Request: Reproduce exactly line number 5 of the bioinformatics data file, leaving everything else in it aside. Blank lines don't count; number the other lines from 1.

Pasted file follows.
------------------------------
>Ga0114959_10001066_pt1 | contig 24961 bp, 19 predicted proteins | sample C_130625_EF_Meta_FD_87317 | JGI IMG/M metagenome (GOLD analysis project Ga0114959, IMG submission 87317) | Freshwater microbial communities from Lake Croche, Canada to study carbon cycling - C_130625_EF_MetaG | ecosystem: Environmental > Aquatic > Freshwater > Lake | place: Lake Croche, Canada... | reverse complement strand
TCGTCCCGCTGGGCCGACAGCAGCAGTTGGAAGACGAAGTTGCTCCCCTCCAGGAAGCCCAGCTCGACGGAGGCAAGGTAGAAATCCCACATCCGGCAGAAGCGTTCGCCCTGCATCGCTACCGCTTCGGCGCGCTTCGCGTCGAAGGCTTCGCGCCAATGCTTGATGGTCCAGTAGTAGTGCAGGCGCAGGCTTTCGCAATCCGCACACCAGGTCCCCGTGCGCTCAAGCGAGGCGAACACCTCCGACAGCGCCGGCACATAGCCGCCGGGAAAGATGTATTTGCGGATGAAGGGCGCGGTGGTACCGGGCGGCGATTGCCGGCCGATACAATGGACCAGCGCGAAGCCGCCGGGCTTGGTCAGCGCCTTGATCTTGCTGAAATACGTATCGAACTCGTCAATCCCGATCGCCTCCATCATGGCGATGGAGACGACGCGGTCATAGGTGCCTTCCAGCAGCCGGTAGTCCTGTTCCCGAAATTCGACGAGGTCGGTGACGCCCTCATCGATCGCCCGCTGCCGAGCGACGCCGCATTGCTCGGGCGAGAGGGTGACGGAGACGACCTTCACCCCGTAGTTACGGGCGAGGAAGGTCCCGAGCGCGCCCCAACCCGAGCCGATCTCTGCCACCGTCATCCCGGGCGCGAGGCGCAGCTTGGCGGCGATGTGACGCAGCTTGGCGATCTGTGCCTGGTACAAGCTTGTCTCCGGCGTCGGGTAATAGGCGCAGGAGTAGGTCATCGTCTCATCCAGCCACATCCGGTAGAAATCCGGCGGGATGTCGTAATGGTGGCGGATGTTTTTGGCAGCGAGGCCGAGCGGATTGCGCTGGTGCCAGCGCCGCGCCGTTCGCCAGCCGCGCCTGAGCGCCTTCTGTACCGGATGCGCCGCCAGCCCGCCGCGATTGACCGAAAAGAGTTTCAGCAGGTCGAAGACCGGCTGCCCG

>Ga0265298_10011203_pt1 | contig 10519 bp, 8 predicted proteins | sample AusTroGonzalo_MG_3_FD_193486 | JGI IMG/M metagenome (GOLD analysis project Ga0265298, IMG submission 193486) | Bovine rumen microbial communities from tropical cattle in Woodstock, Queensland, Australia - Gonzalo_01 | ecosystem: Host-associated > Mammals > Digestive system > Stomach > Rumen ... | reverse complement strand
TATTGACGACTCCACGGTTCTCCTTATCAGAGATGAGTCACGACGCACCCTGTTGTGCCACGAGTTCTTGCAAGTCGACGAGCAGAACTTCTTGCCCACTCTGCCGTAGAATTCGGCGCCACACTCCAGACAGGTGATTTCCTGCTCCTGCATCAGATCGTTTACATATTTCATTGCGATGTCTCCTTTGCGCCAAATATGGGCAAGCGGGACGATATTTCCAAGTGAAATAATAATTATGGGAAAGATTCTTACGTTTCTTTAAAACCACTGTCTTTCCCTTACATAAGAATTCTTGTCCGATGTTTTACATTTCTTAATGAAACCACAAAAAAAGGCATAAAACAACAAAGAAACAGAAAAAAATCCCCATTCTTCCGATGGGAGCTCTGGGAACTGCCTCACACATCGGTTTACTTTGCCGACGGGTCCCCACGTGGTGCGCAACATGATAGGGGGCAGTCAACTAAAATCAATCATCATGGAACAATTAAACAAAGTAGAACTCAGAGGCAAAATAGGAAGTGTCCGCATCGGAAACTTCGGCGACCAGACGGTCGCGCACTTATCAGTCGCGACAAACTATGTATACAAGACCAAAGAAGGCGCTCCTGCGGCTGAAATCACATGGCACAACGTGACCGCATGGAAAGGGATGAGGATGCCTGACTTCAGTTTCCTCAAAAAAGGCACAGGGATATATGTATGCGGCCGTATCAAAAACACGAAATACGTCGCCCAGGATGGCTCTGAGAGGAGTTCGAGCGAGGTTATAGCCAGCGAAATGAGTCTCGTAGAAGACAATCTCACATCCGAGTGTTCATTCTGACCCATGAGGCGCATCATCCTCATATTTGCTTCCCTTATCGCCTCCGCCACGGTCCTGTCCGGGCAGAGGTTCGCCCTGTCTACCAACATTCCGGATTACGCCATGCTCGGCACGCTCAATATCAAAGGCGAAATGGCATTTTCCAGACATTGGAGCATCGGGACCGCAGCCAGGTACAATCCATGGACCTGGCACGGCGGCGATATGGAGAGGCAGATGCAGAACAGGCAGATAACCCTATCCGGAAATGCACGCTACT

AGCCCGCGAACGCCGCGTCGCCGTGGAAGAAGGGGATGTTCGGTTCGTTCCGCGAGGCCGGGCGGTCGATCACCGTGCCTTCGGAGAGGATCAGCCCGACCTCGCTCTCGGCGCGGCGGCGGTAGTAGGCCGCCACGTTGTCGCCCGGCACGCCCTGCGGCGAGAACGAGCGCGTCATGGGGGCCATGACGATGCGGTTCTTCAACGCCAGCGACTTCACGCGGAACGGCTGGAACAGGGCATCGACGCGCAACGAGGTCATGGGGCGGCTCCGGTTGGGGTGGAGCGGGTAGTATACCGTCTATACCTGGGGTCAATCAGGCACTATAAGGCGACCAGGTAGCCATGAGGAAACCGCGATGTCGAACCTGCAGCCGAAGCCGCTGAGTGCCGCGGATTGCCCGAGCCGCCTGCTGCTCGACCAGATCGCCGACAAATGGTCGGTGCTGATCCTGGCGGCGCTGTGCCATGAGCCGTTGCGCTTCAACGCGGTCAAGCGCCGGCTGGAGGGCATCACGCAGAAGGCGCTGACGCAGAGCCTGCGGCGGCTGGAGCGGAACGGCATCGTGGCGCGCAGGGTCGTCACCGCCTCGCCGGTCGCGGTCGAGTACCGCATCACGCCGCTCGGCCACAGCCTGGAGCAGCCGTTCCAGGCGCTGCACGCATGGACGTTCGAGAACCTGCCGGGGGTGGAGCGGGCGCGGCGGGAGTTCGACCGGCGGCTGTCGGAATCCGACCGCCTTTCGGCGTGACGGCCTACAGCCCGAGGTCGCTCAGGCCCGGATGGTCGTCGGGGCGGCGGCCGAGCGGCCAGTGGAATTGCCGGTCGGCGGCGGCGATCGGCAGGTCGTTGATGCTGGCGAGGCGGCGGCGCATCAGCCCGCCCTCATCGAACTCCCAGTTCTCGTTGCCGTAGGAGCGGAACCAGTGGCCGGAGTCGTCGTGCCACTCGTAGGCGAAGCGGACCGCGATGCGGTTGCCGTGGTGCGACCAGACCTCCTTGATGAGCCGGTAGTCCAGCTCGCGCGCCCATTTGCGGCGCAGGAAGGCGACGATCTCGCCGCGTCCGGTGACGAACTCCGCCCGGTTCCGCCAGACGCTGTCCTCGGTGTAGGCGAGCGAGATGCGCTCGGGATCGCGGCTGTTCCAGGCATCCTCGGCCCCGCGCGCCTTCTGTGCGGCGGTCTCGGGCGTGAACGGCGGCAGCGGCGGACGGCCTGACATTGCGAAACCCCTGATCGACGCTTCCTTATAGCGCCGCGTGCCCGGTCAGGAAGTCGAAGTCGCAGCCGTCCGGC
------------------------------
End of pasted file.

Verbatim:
AGCCCGCGAACGCCGCGTCGCCGTGGAAGAAGGGGATGTTCGGTTCGTTCCGCGAGGCCGGGCGGTCGATCACCGTGCCTTCGGAGAGGATCAGCCCGACCTCGCTCTCGGCGCGGCGGCGGTAGTAGGCCGCCACGTTGTCGCCCGGCACGCCCTGCGGCGAGAACGAGCGCGTCATGGGGGCCATGACGATGCGGTTCTTCAACGCCAGCGACTTCACGCGGAACGGCTGGAACAGGGCATCGACGCGCAACGAGGTCATGGGGCGGCTCCGGTTGGGGTGGAGCGGGTAGTATACCGTCTATACCTGGGGTCAATCAGGCACTATAAGGCGACCAGGTAGCCATGAGGAAACCGCGATGTCGAACCTGCAGCCGAAGCCGCTGAGTGCCGCGGATTGCCCGAGCCGCCTGCTGCTCGACCAGATCGCCGACAAATGGTCGGTGCTGATCCTGGCGGCGCTGTGCCATGAGCCGTTGCGCTTCAACGCGGTCAAGCGCCGGCTGGAGGGCATCACGCAGAAGGCGCTGACGCAGAGCCTGCGGCGGCTGGAGCGGAACGGCATCGTGGCGCGCAGGGTCGTCACCGCCTCGCCGGTCGCGGTCGAGTACCGCATCACGCCGCTCGGCCACAGCCTGGAGCAGCCGTTCCAGGCGCTGCACGCATGGACGTTCGAGAACCTGCCGGGGGTGGAGCGGGCGCGGCGGGAGTTCGACCGGCGGCTGTCGGAATCCGACCGCCTTTCGGCGTGACGGCCTACAGCCCGAGGTCGCTCAGGCCCGGATGGTCGTCGGGGCGGCGGCCGAGCGGCCAGTGGAATTGCCGGTCGGCGGCGGCGATCGGCAGGTCGTTGATGCTGGCGAGGCGGCGGCGCATCAGCCCGCCCTCATCGAACTCCCAGTTCTCGTTGCCGTAGGAGCGGAACCAGTGGCCGGAGTCGTCGTGCCACTCGTAGGCGAAGCGGACCGCGATGCGGTTGCCGTGGTGCGACCAGACCTCCTTGATGAGCCGGTAGTCCAGCTCGCGCGCCCATTTGCGGCGCAGGAAGGCGACGATCTCGCCGCGTCCGGTGACGAACTCCGCCCGGTTCCGCCAGACGCTGTCCTCGGTGTAGGCGAGCGAGATGCGCTCGGGATCGCGGCTGTTCCAGGCATCCTCGGCCCCGCGCGCCTTCTGTGCGGCGGTCTCGGGCGTGAACGGCGGCAGCGGCGGACGGCCTGACATTGCGAAACCCCTGATCGACGCTTCCTTATAGCGCCGCGTGCCCGGTCAGGAAGTCGAAGTCGCAGCCGTCCGGC